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In this section of PhoneGap, we will first look at the config.xml file, which allows us to configure our application before submitting it to one of the online app stores. After that, we will learn about the Adobe PhoneGap build. It can automate the build process for both iOS and Android for our application. We will also take a look at the command-line interface for giving us a second way to build our applications. At last, we will talk about testing using the Android Virtual Device Tool. It will allow us to test our application on a simulated device on our screen. After gaining all this information, we will be ready to release our first PhoneGap application.


The config.xml file depends on the template we choose when we initially build our PhoneGap app. If we build our PhoneGap app using the PhoneGap Desktop application, it may look a little bit different from the command-line. In this complete file, we will briefly explain different sections and these sections will show which section is important and which is not.

1) Name

The first line is designed for the name that is important because it is the name that our app displays below the icon on someone's device.

2) Description

The next line of code is designed for the description. We have to make sure that the description is robust and correct because this description is used by the App Store.

3) Author email and support URL

The next line of code defines the author's email. We always want to have the correct author email here, and if we have a support URl, we need to put that here.

4) Starting page of our app

The next line determines the starting page of our app. In a simple way, it determines the page from where our app will be started.

5) Adding preferences

The next few lines are designed for some preferences that are important. We may or may not want to set these to change how our app appears. These preferences are:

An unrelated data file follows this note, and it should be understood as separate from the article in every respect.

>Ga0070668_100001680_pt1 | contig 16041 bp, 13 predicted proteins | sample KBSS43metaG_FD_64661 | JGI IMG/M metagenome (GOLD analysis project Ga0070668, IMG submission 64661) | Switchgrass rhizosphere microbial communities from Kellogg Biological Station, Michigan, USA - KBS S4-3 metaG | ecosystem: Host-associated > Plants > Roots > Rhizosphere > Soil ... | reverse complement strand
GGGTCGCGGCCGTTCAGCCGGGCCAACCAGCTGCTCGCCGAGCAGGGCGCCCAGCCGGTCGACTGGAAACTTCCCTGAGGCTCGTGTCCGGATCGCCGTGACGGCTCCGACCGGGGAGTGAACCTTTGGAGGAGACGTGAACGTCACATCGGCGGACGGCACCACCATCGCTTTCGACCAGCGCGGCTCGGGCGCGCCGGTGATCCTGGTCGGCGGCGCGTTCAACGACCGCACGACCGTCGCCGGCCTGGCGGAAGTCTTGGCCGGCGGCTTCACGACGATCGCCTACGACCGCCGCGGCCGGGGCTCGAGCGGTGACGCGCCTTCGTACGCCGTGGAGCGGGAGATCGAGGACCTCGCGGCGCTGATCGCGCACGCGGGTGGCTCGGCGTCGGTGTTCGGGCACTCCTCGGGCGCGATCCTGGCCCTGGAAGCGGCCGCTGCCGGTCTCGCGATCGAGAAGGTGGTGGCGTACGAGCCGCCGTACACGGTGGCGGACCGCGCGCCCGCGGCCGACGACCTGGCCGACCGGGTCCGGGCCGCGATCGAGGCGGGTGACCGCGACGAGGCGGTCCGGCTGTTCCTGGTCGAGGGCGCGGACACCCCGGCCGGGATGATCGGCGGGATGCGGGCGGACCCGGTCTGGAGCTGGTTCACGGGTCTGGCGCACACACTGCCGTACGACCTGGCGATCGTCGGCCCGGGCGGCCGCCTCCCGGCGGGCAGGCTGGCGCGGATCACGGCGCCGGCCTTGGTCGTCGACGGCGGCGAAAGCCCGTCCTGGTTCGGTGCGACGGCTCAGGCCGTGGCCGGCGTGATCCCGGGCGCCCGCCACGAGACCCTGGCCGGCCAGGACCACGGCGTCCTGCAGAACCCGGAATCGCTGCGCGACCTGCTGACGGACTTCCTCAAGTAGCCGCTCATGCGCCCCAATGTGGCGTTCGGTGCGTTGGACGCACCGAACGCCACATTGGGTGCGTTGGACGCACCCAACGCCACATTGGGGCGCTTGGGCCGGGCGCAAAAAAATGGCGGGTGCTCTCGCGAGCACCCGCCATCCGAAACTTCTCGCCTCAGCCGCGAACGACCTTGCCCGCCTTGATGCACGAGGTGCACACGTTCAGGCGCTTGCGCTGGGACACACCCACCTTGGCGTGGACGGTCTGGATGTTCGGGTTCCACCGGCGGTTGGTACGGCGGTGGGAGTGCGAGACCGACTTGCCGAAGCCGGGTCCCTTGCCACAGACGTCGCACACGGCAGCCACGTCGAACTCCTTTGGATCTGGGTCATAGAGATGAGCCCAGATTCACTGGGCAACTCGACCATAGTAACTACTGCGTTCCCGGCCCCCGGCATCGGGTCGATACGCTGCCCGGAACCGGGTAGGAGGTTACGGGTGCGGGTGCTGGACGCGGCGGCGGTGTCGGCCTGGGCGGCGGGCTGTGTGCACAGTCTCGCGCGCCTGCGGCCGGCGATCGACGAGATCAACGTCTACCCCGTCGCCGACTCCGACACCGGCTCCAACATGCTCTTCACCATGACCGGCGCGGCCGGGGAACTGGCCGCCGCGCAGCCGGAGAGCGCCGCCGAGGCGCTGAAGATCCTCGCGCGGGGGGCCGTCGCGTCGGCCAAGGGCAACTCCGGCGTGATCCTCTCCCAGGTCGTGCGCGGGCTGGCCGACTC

1. How scrolling is controlled in our app.
  2. What is the minimum Android version support?
  3. How the status bars appear, what color and style are used for the status bar.

6) Plugins

After preferences code, the next line are coded for plugins which we are using in our application. These plugins will be declared automatically, when we build those plugins.

7) icon

The next part is quite typical but important for Android. There are different standard screen densities, and it prefers that we have separate icons for each one. This icon is the icon that appears on our mobile screen when we install our application from the store. This is important because we want our icon to be professional and visually pleasing.

8) Splash screens

The next line of code in our config.xml file is designed for our splash screen. The splash screen is what appears when the app is loading. This code has splash screens with the different densities that are available to us. These often are landscape and portrait. And we will also have a different orientation.

Like android, we have platform for iOS, wp8(windows phones), ad windows.

9) Access

Now, the next few lines are coded for the URLs which our app is permitted to access. We allow our app to access http, https, telephone, SMS, etc. We also allow access to the Android marketplace or the iOS marketplace. If we have an embedded web browser within our app where the user might be able to put into URL navigate, this can be especially important.

In the next section, we will learn about the Adobe PhoneGap Build.

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